Winston Churchill, out of office for two years, was now in his 73rd year and continued as leader of the Conservative Party. His health had recovered from the vicissitudes of his wartime service, and he once again relished the rough and tumble of parliamentary politics. Churchill regularly heaped unique levels of scorn upon the Labour government headed by Clement Atlee, continuing his thirty-year battle against the dangers of Socialism first launched in the aftermath of the Russian Revolution. Already he had begun to feel the pain of having outlived many of his contemporaries who had already succumbed to upper class lifestyles dominated by cigars, drink, and rich food. Thus, he had necessarily surrounded himself with men twenty to thirty years his junior: good men, but of a different generation without personal memories of late 19th Century global forces that had shaped Churchill’s life and worldview. Two of those, R.A. Butler and Brendan Bracken, sat by him now.[ii]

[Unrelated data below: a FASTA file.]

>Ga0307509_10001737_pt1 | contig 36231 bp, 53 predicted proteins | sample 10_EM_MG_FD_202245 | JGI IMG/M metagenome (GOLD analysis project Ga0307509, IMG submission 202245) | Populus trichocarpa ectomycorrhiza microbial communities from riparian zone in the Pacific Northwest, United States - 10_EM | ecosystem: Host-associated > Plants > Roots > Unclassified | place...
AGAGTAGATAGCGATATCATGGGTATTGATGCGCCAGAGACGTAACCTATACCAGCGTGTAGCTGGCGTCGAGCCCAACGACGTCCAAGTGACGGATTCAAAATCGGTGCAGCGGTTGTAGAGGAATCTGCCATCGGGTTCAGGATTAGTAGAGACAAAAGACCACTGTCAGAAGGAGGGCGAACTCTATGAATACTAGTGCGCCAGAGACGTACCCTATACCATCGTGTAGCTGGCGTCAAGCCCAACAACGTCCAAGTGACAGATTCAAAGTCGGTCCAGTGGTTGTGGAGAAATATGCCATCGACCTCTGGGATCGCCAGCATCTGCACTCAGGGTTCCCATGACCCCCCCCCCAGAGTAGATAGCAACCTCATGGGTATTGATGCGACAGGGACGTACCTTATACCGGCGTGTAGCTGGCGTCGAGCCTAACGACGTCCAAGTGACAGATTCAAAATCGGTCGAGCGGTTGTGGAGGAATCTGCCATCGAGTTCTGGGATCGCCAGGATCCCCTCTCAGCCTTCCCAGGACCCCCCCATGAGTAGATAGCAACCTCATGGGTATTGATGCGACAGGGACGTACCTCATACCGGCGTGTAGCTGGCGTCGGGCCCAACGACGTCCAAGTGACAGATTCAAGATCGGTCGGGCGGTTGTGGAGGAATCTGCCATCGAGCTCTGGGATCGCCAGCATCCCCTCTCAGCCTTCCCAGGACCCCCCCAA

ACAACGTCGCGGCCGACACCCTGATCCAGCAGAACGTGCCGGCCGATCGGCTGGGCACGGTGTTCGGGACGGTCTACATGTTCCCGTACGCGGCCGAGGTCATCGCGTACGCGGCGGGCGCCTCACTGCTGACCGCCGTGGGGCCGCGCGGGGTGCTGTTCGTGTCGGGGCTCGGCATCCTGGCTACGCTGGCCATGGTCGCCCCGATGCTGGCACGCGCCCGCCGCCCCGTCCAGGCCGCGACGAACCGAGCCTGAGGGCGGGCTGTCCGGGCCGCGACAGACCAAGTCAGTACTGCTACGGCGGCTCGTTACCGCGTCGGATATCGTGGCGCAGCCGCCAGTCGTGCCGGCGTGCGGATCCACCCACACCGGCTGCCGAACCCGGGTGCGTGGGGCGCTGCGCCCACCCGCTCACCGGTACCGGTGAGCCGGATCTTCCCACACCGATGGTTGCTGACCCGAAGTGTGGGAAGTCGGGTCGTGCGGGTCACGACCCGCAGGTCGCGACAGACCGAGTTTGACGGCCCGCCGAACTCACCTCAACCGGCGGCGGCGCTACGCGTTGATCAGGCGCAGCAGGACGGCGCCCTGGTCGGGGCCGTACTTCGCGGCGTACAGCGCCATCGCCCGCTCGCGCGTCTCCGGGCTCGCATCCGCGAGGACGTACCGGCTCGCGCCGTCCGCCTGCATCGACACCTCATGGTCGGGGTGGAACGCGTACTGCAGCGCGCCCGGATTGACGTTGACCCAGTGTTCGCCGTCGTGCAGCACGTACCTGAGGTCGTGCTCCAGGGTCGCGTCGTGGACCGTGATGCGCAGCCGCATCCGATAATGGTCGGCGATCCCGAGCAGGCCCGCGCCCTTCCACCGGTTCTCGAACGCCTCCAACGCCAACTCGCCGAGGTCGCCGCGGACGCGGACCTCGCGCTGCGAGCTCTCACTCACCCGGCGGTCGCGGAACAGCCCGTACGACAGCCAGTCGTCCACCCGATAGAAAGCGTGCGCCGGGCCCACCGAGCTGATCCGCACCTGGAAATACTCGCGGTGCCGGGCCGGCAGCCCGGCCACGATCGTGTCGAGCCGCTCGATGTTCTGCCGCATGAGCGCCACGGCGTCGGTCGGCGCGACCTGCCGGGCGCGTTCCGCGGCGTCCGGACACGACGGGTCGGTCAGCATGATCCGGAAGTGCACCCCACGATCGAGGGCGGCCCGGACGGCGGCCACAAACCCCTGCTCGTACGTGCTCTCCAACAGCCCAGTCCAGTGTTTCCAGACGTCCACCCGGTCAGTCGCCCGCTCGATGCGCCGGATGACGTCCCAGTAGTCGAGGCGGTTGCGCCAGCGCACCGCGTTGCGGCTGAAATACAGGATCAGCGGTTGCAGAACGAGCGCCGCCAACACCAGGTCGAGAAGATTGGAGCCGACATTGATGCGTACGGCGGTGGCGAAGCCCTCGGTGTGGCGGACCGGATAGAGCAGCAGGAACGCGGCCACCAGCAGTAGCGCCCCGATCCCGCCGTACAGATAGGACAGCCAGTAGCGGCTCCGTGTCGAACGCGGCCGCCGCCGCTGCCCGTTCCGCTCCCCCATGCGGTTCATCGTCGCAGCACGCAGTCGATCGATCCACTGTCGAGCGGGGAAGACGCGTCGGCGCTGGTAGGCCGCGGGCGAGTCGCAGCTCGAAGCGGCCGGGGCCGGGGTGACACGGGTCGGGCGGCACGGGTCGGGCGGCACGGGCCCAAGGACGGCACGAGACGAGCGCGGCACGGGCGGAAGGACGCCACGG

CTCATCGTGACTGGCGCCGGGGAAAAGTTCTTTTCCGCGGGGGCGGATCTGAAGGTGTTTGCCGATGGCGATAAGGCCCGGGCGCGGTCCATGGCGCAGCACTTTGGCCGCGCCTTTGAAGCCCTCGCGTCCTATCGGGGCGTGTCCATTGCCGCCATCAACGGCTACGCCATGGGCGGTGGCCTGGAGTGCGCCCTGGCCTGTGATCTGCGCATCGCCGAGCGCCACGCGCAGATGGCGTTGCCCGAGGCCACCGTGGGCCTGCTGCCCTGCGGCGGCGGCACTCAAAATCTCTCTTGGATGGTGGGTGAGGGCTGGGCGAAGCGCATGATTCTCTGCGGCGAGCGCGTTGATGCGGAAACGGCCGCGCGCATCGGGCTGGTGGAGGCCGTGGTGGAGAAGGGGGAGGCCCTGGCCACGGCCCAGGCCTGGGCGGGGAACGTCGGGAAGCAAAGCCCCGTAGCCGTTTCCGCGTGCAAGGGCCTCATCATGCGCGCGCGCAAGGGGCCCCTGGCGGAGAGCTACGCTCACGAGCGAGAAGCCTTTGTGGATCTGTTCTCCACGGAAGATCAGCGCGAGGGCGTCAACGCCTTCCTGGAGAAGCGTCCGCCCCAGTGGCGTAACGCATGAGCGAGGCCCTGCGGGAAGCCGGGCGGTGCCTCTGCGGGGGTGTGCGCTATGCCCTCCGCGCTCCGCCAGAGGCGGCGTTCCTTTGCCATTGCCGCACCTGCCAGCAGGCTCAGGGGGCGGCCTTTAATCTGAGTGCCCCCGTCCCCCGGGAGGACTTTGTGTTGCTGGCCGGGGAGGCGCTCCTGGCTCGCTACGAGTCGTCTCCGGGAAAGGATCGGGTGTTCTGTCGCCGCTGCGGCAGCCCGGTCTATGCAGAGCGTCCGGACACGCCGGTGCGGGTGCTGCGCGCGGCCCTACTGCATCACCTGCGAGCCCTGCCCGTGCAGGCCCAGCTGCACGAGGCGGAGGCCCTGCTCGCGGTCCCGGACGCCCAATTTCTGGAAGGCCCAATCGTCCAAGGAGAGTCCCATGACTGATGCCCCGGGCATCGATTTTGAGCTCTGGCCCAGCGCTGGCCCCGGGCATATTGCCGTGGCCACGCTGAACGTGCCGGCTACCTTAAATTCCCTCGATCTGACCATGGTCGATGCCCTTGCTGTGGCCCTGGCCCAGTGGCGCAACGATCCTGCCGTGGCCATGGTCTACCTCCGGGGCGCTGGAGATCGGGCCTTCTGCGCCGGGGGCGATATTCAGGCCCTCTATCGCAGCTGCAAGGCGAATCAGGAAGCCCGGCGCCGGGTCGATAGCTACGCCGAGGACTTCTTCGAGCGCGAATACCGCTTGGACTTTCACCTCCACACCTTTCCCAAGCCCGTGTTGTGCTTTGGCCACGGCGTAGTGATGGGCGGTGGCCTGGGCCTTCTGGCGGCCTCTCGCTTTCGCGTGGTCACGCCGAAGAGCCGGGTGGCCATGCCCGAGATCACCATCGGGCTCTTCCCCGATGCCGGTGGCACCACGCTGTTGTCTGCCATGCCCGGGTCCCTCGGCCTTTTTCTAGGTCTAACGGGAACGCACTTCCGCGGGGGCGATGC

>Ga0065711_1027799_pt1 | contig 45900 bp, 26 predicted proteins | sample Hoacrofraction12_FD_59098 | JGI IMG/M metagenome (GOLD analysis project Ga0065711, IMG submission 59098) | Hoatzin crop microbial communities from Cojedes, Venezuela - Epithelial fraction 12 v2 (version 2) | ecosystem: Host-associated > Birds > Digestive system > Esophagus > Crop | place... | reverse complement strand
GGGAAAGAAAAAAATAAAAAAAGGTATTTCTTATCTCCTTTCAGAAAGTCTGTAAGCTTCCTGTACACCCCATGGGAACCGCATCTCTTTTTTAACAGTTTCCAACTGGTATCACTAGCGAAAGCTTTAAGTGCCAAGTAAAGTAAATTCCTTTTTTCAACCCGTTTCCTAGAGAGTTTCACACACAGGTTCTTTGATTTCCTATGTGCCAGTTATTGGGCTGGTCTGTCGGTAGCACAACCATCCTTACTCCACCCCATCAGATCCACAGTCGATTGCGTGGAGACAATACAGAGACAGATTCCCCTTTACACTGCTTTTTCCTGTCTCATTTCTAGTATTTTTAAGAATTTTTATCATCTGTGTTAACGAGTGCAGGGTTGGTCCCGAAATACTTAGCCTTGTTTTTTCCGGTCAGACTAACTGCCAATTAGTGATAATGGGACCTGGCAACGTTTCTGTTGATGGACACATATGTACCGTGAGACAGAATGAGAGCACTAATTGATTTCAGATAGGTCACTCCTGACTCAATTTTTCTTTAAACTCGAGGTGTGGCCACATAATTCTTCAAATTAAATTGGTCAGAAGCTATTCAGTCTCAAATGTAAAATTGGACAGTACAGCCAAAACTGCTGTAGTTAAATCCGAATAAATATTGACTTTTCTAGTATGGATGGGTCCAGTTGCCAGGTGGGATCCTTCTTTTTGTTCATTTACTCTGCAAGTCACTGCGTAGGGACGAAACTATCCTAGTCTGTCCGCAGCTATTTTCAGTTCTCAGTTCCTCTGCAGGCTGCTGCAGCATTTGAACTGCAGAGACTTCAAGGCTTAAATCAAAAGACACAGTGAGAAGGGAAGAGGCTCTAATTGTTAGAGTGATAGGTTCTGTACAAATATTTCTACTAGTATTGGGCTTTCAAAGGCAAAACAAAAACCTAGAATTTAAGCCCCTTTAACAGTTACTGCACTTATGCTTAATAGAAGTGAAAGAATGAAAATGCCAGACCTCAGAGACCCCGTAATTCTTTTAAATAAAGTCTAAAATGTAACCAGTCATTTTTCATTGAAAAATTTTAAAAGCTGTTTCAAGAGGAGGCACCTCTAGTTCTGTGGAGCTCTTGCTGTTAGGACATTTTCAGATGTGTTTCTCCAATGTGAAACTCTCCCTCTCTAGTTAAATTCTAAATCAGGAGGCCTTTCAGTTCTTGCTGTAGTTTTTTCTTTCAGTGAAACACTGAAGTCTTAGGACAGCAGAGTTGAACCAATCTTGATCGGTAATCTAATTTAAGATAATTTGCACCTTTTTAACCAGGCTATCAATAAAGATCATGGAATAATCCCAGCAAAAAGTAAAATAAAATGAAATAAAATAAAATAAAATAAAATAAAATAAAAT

The former premier espied Matlock and his guest crossing the floor in his direction. He waited until the pair had pulled to a halt in front of his station before he curtly dismissed the other two gentlemen saying, “Rab, Brendan…leave us.”
To their credit, neither man, so familiar each was with Churchill’s behavior, bridled at their man’s brusque manner. They simply rose and, unintroduced, nodded to the Earl and Bennet before departing.